Is it true that mosquitoes do not bite persons under alcoholic influence?

V. USHA

Uthagamandalam, Tamil Nadu

It is not true that mosquitoes do not bite persons under alcoholic influence. Rather, alcohol consumption increases the risks to mosquito bites.

In general, female mosquitoes suck the blood from humans and animals since they require the blood meal for protein to make their eggs. They are mostly active during the dawn and dusk. However, species like Aedes are also active during the day time. Environmental factors including heat and moisture, and olfactory cues including carbon dioxide attract mosquitoes towards their hosts.

Although it was believed for a long time that humans suffer from more mosquito bites after ingesting liquor, it was confirmed in the recent years by conducting proper research experiments. A study published in 2002 revealed that mosquito bites significantly increased for those who ingested beer containing an ethanol concentration of 5.5 per cent. It seems that drinking alcohol makes people three to four times more attractive to biting mosquitoes. Another study published in 2011 showed that mosquitoes are 15 per cent more likely to approach people who have consumed alcohol. Thus it is quite clear that drinking alcohol stimulates mosquito attraction.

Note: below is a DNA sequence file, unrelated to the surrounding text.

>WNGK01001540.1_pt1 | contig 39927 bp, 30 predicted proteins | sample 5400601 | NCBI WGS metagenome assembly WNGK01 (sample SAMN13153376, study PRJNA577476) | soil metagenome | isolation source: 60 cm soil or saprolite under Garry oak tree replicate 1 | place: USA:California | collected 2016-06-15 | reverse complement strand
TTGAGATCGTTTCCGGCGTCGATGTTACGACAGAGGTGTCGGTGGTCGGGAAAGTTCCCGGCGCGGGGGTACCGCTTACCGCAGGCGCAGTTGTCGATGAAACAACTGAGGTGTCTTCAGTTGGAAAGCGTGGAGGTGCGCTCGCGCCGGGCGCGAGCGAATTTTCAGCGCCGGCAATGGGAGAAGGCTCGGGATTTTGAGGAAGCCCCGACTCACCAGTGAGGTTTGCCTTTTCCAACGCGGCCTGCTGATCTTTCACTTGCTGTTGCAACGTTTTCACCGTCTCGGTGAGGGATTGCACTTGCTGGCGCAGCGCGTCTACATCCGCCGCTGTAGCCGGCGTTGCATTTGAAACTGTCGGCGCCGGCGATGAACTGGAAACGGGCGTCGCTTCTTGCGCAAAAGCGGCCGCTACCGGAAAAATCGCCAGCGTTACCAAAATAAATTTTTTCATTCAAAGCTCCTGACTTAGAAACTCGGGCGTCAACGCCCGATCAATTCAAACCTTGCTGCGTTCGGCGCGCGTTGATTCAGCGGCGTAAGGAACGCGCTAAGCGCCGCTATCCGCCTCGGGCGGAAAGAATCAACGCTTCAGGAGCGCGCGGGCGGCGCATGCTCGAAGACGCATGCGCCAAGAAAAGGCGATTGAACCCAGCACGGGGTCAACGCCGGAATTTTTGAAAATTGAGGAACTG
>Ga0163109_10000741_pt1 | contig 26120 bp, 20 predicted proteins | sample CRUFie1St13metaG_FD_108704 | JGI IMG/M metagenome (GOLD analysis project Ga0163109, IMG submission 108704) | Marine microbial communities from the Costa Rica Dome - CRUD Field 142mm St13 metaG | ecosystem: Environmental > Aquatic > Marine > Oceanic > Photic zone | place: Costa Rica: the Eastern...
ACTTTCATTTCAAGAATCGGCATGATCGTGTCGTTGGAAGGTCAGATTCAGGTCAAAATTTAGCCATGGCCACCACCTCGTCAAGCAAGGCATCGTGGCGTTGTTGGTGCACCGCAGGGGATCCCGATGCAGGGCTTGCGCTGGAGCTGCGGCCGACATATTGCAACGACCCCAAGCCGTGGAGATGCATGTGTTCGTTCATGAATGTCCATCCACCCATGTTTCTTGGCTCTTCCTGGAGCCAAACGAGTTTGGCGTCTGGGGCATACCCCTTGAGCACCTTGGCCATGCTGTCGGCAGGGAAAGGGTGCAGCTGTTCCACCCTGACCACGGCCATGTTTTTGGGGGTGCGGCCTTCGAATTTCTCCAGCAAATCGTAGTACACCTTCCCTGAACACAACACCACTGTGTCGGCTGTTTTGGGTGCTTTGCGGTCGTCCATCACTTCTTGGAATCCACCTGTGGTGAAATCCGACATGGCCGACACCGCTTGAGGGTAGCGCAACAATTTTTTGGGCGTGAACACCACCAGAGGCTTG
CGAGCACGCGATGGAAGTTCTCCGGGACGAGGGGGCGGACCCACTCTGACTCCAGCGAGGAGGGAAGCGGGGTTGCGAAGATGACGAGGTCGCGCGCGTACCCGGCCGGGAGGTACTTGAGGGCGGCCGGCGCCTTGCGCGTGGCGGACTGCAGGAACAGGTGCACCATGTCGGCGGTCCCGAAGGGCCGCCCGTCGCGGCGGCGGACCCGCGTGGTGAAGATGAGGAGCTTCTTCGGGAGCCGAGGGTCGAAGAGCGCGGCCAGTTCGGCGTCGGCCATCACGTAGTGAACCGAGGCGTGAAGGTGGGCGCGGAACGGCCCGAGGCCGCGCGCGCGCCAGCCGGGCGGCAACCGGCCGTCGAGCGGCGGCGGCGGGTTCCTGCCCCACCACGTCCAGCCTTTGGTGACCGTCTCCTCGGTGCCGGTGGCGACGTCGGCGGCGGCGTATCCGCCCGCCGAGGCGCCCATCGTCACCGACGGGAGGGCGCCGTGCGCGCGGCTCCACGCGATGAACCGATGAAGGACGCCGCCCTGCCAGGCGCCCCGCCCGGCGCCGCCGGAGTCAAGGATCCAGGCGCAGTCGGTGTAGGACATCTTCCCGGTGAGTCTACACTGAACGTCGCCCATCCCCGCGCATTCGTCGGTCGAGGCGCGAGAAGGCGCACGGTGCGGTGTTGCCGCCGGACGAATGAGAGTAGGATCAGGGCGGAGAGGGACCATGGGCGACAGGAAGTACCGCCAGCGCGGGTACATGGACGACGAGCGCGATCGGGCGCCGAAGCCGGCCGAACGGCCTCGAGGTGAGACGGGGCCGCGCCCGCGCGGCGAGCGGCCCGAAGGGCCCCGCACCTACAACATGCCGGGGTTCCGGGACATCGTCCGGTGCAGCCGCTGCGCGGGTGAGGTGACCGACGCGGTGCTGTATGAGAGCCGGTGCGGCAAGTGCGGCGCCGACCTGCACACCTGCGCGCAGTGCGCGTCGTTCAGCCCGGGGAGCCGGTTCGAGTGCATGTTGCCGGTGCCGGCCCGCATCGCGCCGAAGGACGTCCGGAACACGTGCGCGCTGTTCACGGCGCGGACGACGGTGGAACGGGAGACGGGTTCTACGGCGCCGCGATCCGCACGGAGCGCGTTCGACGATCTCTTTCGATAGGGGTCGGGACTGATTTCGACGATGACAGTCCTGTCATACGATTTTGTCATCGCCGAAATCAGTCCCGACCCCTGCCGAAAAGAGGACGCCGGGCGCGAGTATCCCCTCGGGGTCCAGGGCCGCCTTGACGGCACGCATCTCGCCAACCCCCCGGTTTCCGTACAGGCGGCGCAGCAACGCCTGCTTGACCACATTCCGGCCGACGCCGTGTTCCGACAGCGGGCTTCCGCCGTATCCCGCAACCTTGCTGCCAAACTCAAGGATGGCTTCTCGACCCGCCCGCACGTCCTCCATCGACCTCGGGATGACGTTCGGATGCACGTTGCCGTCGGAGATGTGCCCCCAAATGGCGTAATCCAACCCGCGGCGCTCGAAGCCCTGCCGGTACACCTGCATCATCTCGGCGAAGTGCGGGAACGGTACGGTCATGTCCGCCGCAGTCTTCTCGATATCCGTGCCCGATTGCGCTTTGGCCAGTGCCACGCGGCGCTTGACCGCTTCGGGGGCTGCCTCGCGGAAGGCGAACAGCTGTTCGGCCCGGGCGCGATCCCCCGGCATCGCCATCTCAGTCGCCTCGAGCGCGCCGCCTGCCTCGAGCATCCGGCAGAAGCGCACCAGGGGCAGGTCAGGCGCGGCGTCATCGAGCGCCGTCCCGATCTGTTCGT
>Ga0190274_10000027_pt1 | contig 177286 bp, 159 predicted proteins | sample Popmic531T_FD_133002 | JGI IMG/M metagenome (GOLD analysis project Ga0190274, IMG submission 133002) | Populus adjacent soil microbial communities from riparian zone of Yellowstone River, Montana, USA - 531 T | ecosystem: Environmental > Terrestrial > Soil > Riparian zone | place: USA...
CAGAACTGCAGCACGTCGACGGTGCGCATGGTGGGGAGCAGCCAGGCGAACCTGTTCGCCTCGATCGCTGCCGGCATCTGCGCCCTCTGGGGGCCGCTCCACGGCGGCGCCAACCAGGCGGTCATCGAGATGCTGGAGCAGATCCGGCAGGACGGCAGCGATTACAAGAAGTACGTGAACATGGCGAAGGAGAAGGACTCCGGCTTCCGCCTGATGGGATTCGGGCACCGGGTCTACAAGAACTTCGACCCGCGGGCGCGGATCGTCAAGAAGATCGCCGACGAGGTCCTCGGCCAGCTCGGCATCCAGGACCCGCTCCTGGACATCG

It is hypothesized that the changes in the odours and other cues due to the metabolism of alcohol may be responsible for the attraction of mosquitoes. However the exact reasons are not yet clear, since the researchers found no correlation between the ethanol content in sweat and skin temperature after alcohol ingestion and mosquito landings. Thus, persons under alcoholic influence are more prone to mosquito bites.

Dr. R. SRINIVASAN

Entomologist and Head of Entomology Group

AVRDC -The World Vegetable Center

Tainan, Taiwan

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